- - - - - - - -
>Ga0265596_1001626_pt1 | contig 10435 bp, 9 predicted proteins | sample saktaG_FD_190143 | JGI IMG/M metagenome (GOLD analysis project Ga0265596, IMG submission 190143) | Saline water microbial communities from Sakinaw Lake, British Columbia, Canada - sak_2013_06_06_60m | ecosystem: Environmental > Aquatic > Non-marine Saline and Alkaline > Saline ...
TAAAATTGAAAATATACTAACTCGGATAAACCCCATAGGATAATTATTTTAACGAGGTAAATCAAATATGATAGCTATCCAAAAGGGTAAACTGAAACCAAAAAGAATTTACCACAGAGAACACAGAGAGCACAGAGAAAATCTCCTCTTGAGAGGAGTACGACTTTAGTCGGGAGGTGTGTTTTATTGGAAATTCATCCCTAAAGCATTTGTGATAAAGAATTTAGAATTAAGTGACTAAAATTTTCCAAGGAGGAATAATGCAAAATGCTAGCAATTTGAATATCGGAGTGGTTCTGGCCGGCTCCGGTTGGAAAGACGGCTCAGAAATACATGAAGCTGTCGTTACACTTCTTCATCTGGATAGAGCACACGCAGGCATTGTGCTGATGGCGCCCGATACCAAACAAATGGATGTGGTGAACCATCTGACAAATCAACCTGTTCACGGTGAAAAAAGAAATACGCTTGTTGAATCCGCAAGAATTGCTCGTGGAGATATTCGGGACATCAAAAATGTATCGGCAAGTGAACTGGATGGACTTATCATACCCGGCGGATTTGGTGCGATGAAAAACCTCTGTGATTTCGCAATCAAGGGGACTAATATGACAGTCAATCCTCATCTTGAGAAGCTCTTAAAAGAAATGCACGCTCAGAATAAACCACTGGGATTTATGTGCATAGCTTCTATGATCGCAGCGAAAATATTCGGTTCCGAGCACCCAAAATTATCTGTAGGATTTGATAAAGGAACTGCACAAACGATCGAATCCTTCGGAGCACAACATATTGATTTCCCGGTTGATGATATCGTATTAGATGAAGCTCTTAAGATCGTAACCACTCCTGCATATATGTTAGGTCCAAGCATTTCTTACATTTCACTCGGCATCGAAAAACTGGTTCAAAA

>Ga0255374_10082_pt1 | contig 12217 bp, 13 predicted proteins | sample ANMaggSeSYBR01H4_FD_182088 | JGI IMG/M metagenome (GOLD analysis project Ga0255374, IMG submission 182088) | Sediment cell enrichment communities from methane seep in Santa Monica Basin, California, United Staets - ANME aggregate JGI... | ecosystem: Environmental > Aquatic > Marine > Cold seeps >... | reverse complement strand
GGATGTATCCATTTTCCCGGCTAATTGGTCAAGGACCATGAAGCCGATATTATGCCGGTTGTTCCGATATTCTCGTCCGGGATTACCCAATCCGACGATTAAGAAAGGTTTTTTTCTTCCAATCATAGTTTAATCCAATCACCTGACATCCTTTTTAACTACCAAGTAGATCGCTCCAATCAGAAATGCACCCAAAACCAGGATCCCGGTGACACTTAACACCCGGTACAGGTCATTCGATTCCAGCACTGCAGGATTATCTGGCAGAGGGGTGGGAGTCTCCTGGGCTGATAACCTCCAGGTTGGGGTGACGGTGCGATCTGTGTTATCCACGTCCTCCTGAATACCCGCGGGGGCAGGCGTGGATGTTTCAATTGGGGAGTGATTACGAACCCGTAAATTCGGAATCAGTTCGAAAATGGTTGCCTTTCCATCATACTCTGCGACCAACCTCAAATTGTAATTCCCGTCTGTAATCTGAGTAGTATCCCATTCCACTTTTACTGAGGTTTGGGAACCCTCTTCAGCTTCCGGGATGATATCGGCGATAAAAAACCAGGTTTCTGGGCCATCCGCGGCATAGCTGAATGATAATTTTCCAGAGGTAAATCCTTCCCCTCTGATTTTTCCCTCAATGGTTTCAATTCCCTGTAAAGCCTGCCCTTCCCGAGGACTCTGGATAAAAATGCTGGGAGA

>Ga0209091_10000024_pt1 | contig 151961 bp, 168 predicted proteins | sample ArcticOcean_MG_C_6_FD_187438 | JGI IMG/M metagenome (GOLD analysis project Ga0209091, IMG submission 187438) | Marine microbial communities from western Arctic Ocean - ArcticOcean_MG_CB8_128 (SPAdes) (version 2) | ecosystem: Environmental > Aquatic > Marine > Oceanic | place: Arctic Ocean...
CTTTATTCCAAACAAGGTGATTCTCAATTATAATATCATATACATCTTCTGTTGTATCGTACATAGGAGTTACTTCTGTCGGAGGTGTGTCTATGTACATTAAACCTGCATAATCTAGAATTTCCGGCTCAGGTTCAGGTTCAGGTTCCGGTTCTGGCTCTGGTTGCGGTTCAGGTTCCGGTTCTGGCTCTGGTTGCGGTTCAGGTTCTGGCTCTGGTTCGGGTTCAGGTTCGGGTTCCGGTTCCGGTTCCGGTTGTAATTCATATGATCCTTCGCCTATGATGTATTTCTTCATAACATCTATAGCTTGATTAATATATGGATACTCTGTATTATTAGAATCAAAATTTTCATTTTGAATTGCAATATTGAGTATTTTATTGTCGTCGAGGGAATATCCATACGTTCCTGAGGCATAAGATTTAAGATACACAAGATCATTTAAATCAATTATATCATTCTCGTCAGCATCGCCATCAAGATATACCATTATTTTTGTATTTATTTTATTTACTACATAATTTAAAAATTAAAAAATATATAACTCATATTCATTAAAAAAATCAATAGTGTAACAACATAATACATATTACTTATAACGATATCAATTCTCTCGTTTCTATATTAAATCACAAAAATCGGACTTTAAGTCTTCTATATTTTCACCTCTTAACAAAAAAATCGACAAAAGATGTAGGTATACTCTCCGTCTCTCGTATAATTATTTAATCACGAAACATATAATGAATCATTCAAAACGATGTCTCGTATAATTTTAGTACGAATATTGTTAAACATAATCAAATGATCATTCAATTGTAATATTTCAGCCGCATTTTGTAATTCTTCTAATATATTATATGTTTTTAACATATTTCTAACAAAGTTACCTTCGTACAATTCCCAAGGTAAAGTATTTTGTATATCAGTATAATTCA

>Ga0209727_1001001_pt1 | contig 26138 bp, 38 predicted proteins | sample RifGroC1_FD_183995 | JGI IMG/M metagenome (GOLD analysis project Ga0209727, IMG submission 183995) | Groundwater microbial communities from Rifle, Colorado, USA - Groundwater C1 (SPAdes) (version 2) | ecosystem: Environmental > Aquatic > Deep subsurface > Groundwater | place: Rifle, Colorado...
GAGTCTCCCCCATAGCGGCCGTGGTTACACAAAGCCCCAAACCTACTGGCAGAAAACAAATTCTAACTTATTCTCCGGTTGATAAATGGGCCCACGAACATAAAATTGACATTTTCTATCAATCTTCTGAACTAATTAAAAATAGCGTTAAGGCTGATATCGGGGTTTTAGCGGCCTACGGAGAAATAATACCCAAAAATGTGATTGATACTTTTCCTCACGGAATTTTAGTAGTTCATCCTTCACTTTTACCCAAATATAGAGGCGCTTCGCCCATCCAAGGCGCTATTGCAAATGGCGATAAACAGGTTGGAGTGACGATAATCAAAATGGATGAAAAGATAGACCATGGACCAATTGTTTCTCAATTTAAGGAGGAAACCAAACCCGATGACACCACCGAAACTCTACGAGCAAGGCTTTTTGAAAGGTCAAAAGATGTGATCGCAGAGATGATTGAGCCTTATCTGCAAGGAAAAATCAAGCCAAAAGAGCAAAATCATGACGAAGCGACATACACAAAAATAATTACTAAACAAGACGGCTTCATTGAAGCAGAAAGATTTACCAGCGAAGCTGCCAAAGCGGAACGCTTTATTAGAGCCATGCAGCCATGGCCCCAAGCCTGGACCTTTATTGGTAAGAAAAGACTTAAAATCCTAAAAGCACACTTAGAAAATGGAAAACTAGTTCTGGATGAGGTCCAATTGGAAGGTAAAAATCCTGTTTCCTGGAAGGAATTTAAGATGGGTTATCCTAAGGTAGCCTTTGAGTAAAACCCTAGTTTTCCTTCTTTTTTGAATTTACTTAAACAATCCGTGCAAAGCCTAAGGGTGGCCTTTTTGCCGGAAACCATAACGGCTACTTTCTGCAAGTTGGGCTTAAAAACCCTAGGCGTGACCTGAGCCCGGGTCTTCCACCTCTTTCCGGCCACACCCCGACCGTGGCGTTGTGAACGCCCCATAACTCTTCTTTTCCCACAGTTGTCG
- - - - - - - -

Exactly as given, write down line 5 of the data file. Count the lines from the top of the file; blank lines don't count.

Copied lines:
>Ga0209091_10000024_pt1 | contig 151961 bp, 168 predicted proteins | sample ArcticOcean_MG_C_6_FD_187438 | JGI IMG/M metagenome (GOLD analysis project Ga0209091, IMG submission 187438) | Marine microbial communities from western Arctic Ocean - ArcticOcean_MG_CB8_128 (SPAdes) (version 2) | ecosystem: Environmental > Aquatic > Marine > Oceanic | place: Arctic Ocean...